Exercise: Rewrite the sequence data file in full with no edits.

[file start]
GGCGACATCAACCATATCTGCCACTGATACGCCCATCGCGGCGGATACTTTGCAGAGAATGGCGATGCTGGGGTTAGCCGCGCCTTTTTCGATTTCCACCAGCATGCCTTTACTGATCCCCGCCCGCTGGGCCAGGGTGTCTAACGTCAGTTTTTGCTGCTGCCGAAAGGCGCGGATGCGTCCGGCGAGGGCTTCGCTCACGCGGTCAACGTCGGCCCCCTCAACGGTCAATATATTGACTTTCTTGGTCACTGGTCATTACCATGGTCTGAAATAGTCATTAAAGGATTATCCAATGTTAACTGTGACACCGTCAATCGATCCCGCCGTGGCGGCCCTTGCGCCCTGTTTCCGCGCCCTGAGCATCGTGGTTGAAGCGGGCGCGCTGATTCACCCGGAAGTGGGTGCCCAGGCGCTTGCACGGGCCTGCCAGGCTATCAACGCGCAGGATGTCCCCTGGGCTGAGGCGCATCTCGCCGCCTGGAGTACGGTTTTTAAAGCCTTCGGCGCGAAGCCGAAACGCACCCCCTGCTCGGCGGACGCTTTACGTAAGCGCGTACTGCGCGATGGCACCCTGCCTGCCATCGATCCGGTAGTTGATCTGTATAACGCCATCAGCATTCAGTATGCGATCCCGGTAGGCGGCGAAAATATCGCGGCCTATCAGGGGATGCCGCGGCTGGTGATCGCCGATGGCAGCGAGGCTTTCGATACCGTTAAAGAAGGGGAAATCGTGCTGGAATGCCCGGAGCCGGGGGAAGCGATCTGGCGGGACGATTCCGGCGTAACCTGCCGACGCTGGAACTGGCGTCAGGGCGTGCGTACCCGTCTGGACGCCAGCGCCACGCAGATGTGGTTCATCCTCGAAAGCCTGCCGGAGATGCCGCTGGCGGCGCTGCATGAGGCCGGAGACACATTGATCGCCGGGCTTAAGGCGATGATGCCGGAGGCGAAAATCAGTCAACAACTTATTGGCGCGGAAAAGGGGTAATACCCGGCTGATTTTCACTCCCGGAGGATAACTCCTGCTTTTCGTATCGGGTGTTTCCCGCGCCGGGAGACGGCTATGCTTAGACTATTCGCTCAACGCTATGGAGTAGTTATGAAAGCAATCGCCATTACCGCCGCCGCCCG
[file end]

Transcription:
GGCGACATCAACCATATCTGCCACTGATACGCCCATCGCGGCGGATACTTTGCAGAGAATGGCGATGCTGGGGTTAGCCGCGCCTTTTTCGATTTCCACCAGCATGCCTTTACTGATCCCCGCCCGCTGGGCCAGGGTGTCTAACGTCAGTTTTTGCTGCTGCCGAAAGGCGCGGATGCGTCCGGCGAGGGCTTCGCTCACGCGGTCAACGTCGGCCCCCTCAACGGTCAATATATTGACTTTCTTGGTCACTGGTCATTACCATGGTCTGAAATAGTCATTAAAGGATTATCCAATGTTAACTGTGACACCGTCAATCGATCCCGCCGTGGCGGCCCTTGCGCCCTGTTTCCGCGCCCTGAGCATCGTGGTTGAAGCGGGCGCGCTGATTCACCCGGAAGTGGGTGCCCAGGCGCTTGCACGGGCCTGCCAGGCTATCAACGCGCAGGATGTCCCCTGGGCTGAGGCGCATCTCGCCGCCTGGAGTACGGTTTTTAAAGCCTTCGGCGCGAAGCCGAAACGCACCCCCTGCTCGGCGGACGCTTTACGTAAGCGCGTACTGCGCGATGGCACCCTGCCTGCCATCGATCCGGTAGTTGATCTGTATAACGCCATCAGCATTCAGTATGCGATCCCGGTAGGCGGCGAAAATATCGCGGCCTATCAGGGGATGCCGCGGCTGGTGATCGCCGATGGCAGCGAGGCTTTCGATACCGTTAAAGAAGGGGAAATCGTGCTGGAATGCCCGGAGCCGGGGGAAGCGATCTGGCGGGACGATTCCGGCGTAACCTGCCGACGCTGGAACTGGCGTCAGGGCGTGCGTACCCGTCTGGACGCCAGCGCCACGCAGATGTGGTTCATCCTCGAAAGCCTGCCGGAGATGCCGCTGGCGGCGCTGCATGAGGCCGGAGACACATTGATCGCCGGGCTTAAGGCGATGATGCCGGAGGCGAAAATCAGTCAACAACTTATTGGCGCGGAAAAGGGGTAATACCCGGCTGATTTTCACTCCCGGAGGATAACTCCTGCTTTTCGTATCGGGTGTTTCCCGCGCCGGGAGACGGCTATGCTTAGACTATTCGCTCAACGCTATGGAGTAGTTATGAAAGCAATCGCCATTACCGCCGCCGCCCG